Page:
… the precious cattle
he drove on,
and glorious Hermes led them through many shaded mountains,
ravines loud-echoing with blustering winds, and flowering plains.
– Homeric Hymn 4. To Hermes, trans. Athanassakis.
Most often, this title is given to Hermes, where it appears
in the Homeric Hymn on numerous occasions. This is a perfect example of a formulaic
epithet, so that a poet could improvise his performance around the particular
understanding of Hermes.
dog-shaped, spinner of Fate, all-giver,
glorious, helper, queen, bright…
PGM IV 2280-2281, excerpt, trans. Betz
In PGM IV 2241-2358, as we have often seen, the succession
of epithets given to Hekate includes many that typically belong to other Gods,
of which Kydimos is but one. That particular passage is a long series of
epithets before asking for the Goddess’ help with a love spell. Hekate’s
symbols and attributes are repeatedly mentioned alongside the names of a range
of goddesses, as well as Hermes himself towards the end.
In Priene, there stands a statue dedicated on behalf of a
priest of Dionysos Phleios named Kydimos. His wife, Philinna Habrotera, a
priestess of Athena Polias, was also honored with a statue. This suggests that Kydimos’ family was
prominent and wealthy. There is also evidence that the male line had a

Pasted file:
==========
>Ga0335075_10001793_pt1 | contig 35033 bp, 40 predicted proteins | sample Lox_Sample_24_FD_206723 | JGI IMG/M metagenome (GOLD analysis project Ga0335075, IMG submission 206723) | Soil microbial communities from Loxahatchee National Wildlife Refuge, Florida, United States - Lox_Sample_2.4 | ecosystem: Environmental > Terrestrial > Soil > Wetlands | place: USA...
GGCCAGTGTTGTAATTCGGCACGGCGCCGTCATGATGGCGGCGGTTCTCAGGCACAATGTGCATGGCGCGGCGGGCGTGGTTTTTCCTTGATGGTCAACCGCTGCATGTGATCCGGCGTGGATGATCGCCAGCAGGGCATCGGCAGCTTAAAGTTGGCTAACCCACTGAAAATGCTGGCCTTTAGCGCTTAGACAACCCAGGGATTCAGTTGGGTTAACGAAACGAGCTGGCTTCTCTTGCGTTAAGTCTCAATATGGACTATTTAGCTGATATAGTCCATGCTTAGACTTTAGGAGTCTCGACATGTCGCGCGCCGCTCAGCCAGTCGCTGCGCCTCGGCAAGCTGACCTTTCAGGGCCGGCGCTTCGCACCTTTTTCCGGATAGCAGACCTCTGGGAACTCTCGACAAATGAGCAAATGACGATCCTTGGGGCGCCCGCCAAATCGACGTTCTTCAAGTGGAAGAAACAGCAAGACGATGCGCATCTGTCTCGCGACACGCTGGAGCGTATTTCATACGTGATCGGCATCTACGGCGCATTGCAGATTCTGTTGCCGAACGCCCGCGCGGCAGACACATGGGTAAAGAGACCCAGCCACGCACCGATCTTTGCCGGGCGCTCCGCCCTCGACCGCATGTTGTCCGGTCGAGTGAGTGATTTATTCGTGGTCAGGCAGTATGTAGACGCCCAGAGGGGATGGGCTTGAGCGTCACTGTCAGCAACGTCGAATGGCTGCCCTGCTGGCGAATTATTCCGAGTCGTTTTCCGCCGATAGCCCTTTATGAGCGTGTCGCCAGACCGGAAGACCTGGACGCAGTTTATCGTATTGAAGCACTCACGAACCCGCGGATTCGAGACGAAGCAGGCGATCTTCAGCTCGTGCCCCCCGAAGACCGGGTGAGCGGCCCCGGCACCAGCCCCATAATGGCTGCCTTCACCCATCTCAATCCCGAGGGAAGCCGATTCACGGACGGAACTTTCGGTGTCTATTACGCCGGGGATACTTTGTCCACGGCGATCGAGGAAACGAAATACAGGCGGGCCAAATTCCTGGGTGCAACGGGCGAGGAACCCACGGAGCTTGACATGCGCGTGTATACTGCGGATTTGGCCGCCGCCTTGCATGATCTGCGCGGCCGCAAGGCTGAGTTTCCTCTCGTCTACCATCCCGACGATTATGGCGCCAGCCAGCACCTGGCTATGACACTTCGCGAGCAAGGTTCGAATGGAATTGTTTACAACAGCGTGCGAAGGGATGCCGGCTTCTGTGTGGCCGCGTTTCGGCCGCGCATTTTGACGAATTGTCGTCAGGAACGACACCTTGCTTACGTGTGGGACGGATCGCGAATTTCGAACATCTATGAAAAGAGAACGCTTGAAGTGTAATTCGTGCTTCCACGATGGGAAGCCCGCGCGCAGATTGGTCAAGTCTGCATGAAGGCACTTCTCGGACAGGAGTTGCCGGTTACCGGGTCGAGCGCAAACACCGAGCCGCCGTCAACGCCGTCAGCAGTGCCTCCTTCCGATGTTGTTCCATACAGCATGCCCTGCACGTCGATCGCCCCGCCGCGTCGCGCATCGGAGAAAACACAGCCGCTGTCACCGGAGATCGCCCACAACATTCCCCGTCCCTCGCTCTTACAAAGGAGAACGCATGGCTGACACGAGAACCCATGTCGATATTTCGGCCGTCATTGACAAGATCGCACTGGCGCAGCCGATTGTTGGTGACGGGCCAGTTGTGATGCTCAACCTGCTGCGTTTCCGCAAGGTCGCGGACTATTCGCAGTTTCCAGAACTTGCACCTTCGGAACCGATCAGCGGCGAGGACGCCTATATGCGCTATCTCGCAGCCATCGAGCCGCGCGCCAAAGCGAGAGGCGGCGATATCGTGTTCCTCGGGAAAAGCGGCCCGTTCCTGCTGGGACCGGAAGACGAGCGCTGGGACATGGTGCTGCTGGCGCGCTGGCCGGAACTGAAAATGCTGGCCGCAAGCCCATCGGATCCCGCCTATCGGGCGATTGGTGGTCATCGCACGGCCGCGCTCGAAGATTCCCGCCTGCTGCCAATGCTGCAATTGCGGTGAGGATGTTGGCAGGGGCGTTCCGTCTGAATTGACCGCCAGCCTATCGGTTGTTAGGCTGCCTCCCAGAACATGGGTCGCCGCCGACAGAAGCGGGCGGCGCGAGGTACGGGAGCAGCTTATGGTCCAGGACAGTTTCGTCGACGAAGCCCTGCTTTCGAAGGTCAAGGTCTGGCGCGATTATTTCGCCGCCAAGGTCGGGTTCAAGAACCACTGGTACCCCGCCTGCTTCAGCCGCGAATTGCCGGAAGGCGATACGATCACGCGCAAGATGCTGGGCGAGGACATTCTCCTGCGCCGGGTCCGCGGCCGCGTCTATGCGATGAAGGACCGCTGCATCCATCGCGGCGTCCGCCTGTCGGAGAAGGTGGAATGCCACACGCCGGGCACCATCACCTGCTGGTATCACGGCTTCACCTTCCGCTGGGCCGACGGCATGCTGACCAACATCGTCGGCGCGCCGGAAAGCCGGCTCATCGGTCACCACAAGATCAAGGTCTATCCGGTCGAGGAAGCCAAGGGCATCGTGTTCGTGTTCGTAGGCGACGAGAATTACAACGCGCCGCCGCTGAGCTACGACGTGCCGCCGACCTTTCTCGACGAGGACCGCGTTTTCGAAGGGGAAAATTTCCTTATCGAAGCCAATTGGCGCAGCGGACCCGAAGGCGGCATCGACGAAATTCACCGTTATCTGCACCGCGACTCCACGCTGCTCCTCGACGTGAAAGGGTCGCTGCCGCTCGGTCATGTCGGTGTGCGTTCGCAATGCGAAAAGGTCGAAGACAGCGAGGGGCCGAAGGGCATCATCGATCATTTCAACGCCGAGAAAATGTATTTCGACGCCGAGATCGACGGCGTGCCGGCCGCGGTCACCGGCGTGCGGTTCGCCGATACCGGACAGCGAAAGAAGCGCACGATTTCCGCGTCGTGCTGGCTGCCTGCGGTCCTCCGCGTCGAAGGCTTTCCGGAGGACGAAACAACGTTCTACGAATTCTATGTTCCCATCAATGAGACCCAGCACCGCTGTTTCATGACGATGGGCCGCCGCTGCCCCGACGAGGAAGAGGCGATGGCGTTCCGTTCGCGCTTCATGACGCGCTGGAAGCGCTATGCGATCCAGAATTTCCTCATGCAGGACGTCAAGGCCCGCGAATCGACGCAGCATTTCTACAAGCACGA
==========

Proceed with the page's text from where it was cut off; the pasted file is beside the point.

tradition of serving Dionysos Phleios, as there are other inscriptions related
to the family and the priesthood.
Another Kydimos lived in Abydos in the Hellenistic era. He
served there as gymnasiarch, and was honored with a stele by decree. The stele
location was also desired by another figure in the community named Antikles,
but it appears Kydimos was wealthy enough to outbid his competition.
Athanassakis, Apostolos N. The Homeric Hymns, Johns Hopkins, 2004.
Betz, Hans Dieter. The
Greek Magical Papyri in Translation, Chicago, 1996.
Chaniotis, A. et al. Supplementum
epigraphicum graecum, Vol. 53, Part 2, Brill, 2007.
Dmitriev, Sviatoslav. City Government in
Hellenistic and Roman Asia Minor, Oxford, 2005.
Horster, Marietta and Anja Klockner. Cities and Priests: Cult Personnel in Asia Minor and the Aegean Islands
from the Hellenistic to the Imperial Period, de Gruyter, 2014.
Ma, John. “Dating the New Decree of the Confederation of
Athena Ilias,” Epigraphica Anatolia 40,
2007. p. 55-57.
“Hermes and Io,” Greek black-figure amphora, 540-530 BCE.
Found in Italy, now in the Staatliche Antikensammlungen, Munich. Photo by Bibi
Saint-Pol. Via wikicommons: https://commons.wikimedia.org/wiki/File:Hermes_Io_Staatliche_Antikensammlungen_585.jpg
Luiz, José. “Ruins in Priene,” photo, 2011. Via wikicommons: